Supporters of an alternative proposal to settle water rights claims on and around the Flathead Reservation have released a framework for what they would like to see in federal legislation. Meanwhile, their proposal is drawing condemnation and curiosity across the state.
People’s Compact supporters say it’s their last chance to address what some residents in Western Montana see as flaws in the Confederated Salish and Kootenai Tribal Water Compact passed by the state Legislature in 2015. The CSKT Water Compact still needs federal and tribal approval to finalize negotiations and fund settlements.
Speaking at an information meeting in Kalispell, Monday night, Albert Olszewski, a Republican state senator from Kalispell, said he and several Republican legislators from the Flathead Valley plan to carry the People’s Compact as part of a petition for redress of grievances to members of Montana’s delegation in Washington, D.C.
“We do have Sen. Daines as one, Rep. Gianforte, that are open to the idea of coming up to a solution that unifies the state rather than divides us, and I hope Sen. Jon Tester would be the same,” Olszewski said.
Republicans Sen. Steve Daines and Rep. Greg Gianforte said in statements they’re open to hearing from opponents of the legislature’s version. Neither were available for interviews.
“The current CSKT compact is the most controversial, expensive and divisive of Montana’s six Indian water rights settlement agreements,” Sen. Daines wrote in a statement. “Montanans are very divided. I welcome the effort of the opponents of the current proposed settlement for bringing new ideas to the table for a path forward. I will continue working and listening to all stakeholders to help reach a fair solution that can bring Montanans together.”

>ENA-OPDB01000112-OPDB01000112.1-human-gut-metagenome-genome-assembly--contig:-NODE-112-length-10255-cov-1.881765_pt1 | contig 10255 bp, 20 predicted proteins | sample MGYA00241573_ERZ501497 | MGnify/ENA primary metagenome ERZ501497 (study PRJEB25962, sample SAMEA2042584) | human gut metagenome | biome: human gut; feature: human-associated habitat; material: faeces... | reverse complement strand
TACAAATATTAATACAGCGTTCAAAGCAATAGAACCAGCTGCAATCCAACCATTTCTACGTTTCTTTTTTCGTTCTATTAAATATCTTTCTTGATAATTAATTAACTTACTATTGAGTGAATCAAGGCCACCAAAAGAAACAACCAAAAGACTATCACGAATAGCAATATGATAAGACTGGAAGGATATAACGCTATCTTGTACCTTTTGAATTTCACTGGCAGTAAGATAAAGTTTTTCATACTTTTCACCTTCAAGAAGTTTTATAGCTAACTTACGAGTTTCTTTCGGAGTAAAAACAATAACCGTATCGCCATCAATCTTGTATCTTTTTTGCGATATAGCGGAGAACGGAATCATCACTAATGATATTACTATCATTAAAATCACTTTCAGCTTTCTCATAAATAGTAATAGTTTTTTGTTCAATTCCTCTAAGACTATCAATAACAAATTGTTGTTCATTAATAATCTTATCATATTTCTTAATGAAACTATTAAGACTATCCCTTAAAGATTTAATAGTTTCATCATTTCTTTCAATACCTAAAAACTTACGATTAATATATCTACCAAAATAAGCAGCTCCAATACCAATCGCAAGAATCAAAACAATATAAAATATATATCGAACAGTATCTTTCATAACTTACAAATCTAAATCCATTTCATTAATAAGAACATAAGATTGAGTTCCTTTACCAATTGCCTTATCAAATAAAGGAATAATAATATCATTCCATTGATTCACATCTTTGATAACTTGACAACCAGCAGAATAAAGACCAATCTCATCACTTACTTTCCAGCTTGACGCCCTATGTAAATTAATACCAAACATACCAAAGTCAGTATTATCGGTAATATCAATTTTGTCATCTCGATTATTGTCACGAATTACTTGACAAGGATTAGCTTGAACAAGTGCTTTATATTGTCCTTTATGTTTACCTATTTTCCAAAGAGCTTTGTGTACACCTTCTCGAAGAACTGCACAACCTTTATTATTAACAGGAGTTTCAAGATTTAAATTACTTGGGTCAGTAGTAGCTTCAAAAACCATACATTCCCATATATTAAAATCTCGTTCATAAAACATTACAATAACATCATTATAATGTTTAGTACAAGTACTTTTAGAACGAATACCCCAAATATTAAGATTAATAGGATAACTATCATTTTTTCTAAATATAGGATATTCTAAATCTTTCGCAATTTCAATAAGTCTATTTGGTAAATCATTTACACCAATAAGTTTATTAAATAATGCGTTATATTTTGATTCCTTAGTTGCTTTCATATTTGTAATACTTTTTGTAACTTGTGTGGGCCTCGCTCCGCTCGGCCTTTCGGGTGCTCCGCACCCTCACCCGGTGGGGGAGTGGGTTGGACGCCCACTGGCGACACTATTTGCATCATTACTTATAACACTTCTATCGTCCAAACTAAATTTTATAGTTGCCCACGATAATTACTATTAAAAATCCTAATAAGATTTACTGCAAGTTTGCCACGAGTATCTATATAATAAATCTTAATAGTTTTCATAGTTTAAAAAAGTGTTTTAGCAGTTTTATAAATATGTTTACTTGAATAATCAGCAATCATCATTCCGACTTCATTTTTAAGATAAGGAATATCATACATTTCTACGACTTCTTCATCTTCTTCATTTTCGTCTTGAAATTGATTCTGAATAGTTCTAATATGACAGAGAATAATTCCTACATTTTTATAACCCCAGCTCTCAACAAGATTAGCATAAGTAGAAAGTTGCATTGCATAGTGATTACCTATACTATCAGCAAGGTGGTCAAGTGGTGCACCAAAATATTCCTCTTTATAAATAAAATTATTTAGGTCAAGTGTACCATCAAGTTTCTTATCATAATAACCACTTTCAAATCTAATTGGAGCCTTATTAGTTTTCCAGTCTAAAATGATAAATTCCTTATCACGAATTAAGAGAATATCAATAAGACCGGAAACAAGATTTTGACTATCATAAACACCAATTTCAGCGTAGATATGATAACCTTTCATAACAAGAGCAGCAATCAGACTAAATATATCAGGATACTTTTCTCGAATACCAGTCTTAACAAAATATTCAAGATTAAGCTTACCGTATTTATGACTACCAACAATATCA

Rep. Greg Gianforte wrote in a statement: “Federal agencies are reviewing the proposed CSKT water compact agreed to by the state and tribe. Upon concluding their review, they could require changes to the proposed water compact before any action is taken. As the review moves forward, I'll continue working with the tribes and surrounding communities on this issue, and I welcome and appreciate ideas that come from a collaborative approach."
Democrat Sen. Jon Tester though, stood by a bill he introduced in the U.S. Senate in 2016 based on state law: "This secret proposal is not a real solution. It is a distraction designed to divide and derail decades of good-faith negotiations between neighbors. I am working to get the CSKT Water Compact signed into law because it provides certainty for all water uses, boosts economic development, and saves taxpayers millions of dollars. Unlike this backroom alternative, the CSKT Water Compact has been debated openly in the public and it is supported by the tribe, farmers and ranchers, sportsmen, and a bipartisan majority in the Montana Legislature.”
Tester’s bill will need to be re-introduced when the next Congressional session begins in January.